Where are the larvae to be found?Mostly the beetles and their larvae hide well. The larvae are light-shy and therefore usually found in dark corners. Sometimes you can find the adult beetles on the windowsill.
- under carpets
- in board scores and behind baseboards
- in wardrobes
- in the bed box
- in bird nests
Who cleans his apartment regularly thoroughly and airs well, creates unfavorable conditions for an infestation with the museum beetle. Therefore, this measure is by far the best prevention against museum beetle.Especially owners of strong hairy pets, fur coats and real carpets are at risk. Even lesser-used attics or cellars, in which dead beetles or mice lie, provide a good food base.
- ensure a cool, dry environment in the apartment (air regularly)
- Move the furniture slightly away from the wall for better air circulation
- if airing in the evening: switch off the light!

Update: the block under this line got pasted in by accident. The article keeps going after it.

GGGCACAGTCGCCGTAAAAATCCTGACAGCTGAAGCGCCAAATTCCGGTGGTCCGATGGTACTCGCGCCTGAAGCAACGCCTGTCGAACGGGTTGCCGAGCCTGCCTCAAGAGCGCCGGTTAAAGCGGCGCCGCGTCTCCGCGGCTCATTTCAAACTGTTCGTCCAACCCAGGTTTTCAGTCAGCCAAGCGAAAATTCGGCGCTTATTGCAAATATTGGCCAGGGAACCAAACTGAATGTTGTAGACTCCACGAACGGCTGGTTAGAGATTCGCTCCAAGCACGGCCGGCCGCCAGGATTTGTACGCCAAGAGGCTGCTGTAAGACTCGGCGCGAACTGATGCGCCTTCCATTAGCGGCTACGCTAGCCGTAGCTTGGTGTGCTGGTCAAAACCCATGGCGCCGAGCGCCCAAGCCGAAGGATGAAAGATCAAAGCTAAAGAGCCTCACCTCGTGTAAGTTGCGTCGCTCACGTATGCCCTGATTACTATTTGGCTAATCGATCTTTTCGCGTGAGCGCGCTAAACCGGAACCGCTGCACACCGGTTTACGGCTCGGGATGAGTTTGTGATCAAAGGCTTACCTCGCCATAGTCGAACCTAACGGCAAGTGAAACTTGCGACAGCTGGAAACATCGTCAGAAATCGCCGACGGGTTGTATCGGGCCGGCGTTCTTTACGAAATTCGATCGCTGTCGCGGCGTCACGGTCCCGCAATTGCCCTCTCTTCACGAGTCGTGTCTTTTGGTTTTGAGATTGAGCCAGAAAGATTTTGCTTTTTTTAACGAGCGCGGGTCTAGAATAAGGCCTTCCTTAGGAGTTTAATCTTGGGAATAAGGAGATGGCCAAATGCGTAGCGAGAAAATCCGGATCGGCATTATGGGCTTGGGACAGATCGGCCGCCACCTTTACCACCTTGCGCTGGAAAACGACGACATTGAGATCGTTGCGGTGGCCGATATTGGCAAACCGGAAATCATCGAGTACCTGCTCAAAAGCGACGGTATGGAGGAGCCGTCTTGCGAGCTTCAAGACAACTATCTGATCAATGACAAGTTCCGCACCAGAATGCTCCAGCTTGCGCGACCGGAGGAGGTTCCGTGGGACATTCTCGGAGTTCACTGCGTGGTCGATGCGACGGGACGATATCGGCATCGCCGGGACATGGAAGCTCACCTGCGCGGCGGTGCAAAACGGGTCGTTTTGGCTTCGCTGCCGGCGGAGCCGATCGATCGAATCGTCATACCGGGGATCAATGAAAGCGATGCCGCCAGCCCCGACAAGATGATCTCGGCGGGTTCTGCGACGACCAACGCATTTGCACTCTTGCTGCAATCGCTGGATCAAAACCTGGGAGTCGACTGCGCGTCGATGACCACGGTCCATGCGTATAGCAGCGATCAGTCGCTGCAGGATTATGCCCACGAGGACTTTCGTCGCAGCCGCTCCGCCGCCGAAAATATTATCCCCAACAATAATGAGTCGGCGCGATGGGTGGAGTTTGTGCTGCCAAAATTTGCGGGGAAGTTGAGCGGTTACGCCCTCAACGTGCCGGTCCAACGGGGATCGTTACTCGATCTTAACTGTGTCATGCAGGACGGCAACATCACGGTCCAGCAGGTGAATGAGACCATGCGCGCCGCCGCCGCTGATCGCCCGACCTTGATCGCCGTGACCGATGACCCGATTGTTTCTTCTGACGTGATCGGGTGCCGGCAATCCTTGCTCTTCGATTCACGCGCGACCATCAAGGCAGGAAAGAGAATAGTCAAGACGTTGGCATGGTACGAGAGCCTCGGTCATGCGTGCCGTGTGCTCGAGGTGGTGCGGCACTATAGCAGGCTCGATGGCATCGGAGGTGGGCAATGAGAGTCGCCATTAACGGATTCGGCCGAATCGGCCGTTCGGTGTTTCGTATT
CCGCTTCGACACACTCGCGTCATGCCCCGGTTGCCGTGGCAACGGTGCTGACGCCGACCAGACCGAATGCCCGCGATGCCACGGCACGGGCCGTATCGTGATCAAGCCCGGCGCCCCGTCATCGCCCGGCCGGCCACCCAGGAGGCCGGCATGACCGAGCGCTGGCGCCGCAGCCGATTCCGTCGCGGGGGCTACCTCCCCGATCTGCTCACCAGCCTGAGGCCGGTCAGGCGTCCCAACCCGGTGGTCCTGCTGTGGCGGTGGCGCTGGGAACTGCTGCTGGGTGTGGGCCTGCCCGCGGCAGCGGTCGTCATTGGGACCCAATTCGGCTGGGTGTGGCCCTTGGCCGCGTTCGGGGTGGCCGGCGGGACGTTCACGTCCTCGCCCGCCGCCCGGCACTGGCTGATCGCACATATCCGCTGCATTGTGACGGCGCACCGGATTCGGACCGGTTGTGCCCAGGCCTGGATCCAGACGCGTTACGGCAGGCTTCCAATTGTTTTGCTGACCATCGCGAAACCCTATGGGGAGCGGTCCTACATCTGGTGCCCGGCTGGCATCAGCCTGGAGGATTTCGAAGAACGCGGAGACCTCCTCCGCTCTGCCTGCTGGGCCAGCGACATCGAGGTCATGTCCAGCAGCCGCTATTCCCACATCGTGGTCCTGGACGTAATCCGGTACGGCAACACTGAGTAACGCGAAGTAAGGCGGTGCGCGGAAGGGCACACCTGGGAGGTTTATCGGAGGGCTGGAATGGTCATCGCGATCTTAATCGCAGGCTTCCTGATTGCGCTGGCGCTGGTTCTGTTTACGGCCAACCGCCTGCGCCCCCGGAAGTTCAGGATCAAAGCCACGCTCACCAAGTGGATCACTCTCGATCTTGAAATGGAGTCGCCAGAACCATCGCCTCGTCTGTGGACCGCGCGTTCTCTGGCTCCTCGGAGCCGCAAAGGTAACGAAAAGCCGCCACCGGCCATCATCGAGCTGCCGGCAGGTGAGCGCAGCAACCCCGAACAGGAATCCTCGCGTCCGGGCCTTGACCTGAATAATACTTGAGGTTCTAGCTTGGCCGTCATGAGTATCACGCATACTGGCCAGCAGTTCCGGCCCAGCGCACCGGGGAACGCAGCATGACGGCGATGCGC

- Regularly remove feathers, animal hair and dead insects
- Wash or clean textiles or carpets before placing them in storage.
- Remove bird nests (abandoned) near the house
- Hang cedar wood rings or lavender flowers (up to three weeks protection)
- Carpets: knocking (outside the house)
- Upholstery, curtains and carpets: brush, tap or vacuum (if possible wash)
- Textiles: wash, brush, pat or iron.
- Skins or furs: pack in plastic bag and freeze and thaw several times (fast). In winter, put things outside, otherwise in the freezer.
If insecticides are used indoors, they should be carefully selected. Many products are harmful to human health. Active ingredients such as fossil plankton or silica damage the waxy layer of the beetle and larva and cause dehydration and death. These preparations are safe for humans and animals. If it is a very serious infestation with the cabinet beetle, health problems occur or you are not the plague Lord, you should ask at an early stage, a professional pest controller for advice.